My first visit to Masirah was spurred by the fact that the authors of the book “Seashells of Eastern Arabia” had found many specimens on Masirah, and I hoped to be able to find some of them too. What a success, specimen after fascinating specimen lying on the empty white beaches, lapped by turquoise seas … no wonder I return so frequently. Life is simple, governed by the fishing economy, a very traditional way of life led by Masiran families, but so welcoming to outsiders who make the long journey to enjoy their island.
A photo gallery is the best way of sharing Masirah, so many stunning views, beaches, colours, wildlife to be seen ….and for me, shells to collect !!
A separate post for recording and sharing photographs of the unique shells found on Masirah is in progress.
Please visit my photo galleries below to share my Masirah moments over the last three years…
Gallery – On Masirah…
Gallery – Birds, Shells, Fish and weird and wonderful finds…and of course, Camels…
Gallery – Hilf port, Masirah…
Some links below for more information:
Trip information for self-drive from Dubai.
See Google route maps below for Dubai to Shannah port via Mezayed border crossing at Al Ain.
It relieves the boredom of the long drive if Option 1 is used as an overnight route and Option 2 a daytime route.
Option 2 has more of interest in the way of scenery, small towns, unusual camel moments and spectacular geology.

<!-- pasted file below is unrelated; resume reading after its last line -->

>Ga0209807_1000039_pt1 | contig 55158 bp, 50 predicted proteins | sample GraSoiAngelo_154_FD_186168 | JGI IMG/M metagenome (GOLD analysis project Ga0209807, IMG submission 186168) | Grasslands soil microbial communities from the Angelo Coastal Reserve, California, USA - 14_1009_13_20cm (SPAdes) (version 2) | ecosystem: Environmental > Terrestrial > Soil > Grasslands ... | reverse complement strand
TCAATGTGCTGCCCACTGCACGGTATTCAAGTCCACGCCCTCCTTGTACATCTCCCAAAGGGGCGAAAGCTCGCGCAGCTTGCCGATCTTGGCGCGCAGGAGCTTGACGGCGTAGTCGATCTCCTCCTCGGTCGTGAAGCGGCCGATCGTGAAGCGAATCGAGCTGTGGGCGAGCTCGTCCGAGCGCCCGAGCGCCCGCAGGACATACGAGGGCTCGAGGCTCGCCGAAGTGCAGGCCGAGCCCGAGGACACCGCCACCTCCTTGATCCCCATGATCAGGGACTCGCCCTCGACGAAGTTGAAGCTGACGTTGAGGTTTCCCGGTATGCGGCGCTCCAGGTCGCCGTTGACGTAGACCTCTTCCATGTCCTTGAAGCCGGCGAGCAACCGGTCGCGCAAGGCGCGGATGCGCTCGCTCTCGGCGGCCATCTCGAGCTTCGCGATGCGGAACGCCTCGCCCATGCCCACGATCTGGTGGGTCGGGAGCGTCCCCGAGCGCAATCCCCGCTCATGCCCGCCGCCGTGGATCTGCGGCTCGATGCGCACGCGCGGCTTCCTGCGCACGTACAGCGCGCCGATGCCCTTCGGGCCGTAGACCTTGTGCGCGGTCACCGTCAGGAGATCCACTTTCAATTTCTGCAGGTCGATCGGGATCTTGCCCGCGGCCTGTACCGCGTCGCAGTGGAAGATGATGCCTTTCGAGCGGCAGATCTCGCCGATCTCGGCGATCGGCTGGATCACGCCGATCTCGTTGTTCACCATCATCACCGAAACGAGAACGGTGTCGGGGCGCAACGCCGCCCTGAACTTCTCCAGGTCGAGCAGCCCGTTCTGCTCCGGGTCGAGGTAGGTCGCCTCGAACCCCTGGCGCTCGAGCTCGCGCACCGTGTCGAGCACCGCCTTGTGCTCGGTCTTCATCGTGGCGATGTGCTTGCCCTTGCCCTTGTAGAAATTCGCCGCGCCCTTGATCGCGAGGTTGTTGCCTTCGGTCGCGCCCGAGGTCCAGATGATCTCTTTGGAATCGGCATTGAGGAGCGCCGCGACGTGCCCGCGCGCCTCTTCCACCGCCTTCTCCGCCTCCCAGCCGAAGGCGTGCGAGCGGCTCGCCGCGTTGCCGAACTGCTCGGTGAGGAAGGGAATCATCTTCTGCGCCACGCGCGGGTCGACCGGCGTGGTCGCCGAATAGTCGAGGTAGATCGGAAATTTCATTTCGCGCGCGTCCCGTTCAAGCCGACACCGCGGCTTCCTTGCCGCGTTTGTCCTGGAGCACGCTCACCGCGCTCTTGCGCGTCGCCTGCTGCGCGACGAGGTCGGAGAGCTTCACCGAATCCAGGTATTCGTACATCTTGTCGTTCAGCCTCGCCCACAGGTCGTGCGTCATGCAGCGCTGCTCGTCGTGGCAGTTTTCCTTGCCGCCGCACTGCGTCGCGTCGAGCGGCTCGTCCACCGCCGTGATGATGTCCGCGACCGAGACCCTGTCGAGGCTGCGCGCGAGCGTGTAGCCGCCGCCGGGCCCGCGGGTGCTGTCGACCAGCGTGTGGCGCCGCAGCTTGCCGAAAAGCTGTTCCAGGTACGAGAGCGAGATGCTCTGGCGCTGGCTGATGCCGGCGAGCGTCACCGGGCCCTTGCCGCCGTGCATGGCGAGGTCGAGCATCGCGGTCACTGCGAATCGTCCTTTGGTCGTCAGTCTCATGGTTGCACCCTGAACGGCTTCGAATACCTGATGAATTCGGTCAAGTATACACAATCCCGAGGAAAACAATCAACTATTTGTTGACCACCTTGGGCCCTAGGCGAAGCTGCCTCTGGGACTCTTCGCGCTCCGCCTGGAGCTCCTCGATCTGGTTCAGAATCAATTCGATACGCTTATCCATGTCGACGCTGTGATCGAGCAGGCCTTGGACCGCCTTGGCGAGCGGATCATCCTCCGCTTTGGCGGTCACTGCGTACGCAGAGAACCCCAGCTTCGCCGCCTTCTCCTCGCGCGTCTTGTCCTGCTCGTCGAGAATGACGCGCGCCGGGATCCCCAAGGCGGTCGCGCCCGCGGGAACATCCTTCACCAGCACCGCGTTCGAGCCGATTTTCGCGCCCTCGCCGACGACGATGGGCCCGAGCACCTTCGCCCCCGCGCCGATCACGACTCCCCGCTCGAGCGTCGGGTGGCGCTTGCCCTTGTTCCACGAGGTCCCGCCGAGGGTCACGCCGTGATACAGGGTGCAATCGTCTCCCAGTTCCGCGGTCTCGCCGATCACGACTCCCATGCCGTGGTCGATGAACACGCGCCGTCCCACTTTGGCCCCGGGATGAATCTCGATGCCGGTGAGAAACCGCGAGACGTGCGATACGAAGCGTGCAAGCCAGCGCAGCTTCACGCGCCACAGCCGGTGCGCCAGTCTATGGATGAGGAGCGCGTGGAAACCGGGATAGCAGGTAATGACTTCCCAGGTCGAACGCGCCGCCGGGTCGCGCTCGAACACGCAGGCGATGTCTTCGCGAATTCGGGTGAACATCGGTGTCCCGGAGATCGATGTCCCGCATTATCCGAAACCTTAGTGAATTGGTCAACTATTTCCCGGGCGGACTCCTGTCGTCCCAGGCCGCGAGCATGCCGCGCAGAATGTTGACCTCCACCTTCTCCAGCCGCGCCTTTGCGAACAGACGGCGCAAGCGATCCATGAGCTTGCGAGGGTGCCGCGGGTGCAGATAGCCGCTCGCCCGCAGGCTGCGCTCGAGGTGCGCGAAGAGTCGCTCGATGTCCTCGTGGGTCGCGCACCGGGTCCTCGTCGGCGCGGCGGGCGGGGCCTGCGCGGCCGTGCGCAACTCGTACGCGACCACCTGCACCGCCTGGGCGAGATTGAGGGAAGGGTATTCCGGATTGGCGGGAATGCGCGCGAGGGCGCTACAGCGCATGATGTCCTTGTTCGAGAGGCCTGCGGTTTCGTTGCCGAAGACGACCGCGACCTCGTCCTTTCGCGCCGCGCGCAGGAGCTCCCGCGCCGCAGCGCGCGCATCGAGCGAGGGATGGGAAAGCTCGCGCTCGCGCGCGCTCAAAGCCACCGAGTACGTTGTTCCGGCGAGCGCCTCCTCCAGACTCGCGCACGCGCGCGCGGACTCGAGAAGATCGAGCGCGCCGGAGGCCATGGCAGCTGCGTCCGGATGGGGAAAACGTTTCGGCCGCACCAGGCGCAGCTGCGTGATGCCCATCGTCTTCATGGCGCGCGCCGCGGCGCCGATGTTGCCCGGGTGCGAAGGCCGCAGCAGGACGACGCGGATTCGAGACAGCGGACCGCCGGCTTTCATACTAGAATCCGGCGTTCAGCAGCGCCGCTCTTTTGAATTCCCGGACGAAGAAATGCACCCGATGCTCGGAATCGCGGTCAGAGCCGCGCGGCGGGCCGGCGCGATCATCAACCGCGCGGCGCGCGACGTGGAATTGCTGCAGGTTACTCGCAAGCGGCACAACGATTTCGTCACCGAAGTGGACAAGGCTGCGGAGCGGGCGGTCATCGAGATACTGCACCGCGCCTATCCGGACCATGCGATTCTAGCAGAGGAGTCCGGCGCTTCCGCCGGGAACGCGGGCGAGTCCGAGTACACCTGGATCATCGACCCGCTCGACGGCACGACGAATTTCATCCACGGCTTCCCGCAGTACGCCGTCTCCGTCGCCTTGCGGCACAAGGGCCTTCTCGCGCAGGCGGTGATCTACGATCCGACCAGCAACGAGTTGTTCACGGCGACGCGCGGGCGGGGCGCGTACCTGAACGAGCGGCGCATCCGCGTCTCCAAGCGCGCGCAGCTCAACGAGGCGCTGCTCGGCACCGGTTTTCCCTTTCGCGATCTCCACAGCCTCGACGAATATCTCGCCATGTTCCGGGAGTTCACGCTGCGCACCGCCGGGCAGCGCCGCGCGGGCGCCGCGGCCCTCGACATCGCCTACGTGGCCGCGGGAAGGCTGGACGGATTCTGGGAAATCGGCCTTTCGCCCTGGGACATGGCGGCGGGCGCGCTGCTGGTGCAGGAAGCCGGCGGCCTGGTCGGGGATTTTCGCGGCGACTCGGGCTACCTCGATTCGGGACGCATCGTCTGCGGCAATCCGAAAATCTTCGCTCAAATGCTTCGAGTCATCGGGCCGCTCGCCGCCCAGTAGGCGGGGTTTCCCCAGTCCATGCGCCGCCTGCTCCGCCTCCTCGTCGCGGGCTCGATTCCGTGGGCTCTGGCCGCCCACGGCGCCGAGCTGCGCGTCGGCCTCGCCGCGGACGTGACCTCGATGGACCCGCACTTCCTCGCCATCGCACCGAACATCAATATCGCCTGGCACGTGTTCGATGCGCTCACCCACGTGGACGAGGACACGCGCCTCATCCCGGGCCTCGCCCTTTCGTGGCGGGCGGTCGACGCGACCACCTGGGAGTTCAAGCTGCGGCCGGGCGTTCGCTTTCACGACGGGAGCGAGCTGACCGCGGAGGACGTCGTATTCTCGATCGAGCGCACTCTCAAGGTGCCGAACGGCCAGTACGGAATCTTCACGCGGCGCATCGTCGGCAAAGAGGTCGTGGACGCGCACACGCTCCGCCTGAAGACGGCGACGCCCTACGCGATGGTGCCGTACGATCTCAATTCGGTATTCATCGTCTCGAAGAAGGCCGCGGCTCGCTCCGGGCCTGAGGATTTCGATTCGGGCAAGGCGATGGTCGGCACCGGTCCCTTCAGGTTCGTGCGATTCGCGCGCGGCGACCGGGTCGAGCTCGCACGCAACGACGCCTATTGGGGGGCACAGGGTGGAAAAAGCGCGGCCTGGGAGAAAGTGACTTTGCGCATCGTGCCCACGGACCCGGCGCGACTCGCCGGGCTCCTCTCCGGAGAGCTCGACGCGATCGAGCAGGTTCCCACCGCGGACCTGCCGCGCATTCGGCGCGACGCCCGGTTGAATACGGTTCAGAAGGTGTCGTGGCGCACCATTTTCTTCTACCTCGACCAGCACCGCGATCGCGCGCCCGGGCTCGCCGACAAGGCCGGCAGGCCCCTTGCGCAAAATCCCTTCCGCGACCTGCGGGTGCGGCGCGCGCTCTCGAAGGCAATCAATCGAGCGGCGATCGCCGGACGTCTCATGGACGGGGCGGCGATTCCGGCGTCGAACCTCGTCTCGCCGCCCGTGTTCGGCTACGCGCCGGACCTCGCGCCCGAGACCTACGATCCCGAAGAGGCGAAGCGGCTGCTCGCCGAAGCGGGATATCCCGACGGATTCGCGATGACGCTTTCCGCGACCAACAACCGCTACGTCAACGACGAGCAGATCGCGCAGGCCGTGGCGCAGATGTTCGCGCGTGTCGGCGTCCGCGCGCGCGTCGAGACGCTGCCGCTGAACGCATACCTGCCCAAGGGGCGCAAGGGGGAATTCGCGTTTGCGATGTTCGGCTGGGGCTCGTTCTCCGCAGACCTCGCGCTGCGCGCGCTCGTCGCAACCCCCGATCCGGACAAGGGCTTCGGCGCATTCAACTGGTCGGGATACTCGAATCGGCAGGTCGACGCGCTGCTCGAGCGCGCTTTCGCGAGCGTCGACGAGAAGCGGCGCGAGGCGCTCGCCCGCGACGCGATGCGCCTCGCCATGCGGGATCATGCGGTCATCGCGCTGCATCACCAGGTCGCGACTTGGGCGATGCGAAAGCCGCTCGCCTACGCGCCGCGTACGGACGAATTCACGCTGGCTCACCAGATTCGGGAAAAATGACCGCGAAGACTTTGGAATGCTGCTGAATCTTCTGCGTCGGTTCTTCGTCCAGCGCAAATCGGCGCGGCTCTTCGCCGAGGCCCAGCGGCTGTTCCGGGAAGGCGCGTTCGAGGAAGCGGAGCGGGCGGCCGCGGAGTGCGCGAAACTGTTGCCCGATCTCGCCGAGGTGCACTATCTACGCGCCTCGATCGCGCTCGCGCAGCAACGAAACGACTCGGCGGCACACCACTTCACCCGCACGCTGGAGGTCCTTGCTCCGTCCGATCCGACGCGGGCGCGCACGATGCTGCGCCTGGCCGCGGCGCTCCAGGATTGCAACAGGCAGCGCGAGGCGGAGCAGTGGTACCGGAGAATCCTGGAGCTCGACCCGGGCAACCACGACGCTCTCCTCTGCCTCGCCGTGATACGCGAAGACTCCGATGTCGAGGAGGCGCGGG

Fuel stops Option 1 and 2 Route: Important, run out of fuel on these routes at night and there are no backup options if you have no backup jerry can, not all petrol stations are 24 hours.
Ferry to Masirah:
1) Oman National Ferry company run a daily schedule from 8 am to 6 pm either way. Cost 16 OMR each way per vehicle with two passengers.
Be sure to check the link below as some ferries during the day can be cancelled, as I have found out last minute at the ferry office (especially Public holidays, it’s chaotic!) and have had to leave on a later ferry.
2) The other option is the local private ferries which make the crossing when full. This can mean quite a long wait and a slower crossing; since a recent sinking I have avoided these. Cost 10 OMR for a vehicle, each way with no extra for passengers. Foot passenger’s go free.
On public holidays, both ports can be chaotic and it’s best to stand your wheels – queuing is not orderly!
Hotels on Masirah:
I only have first-hand knowledge of Masira Island Resort, and can highly recommend it. A small hotel, lovely pool, slightly gentile, but made up for by the lovely staff, good food, comfort and the wonderful view.
Booking.com shows the other hotel options on the island.
Masirah is absolutely perfect for camping, easy to find a beach to yourself. Supermarkets and market in town for local food purchases, but beware, not too many options to choose from. Best bring a cool-box of BBQ food, wood can be found by trawling beaches, alternatively, bring some with you.
For the drive down, I would recommend carrying a jerry can of fuel, if travelling overnight. Most fuel stations are 24 hours, but some are not and it could be fairly disastrous if your chosen one is closed.
Petrol is more expensive on Masirah, fill up in one of three petrol stations in Mahout before driving to Shannah port. Oman Oil is the final one on the Shannah side of Mahout, about 2km out of town.
There is also a petrol station at Shannah port, but it can be busy.
Phone signal is good in the north of the island but dies out towards the south.
Free wi-fi available in Masira Island Resort hotel, but service can be slow.
Skype is blocked in Oman.
All information is up to date on posting date.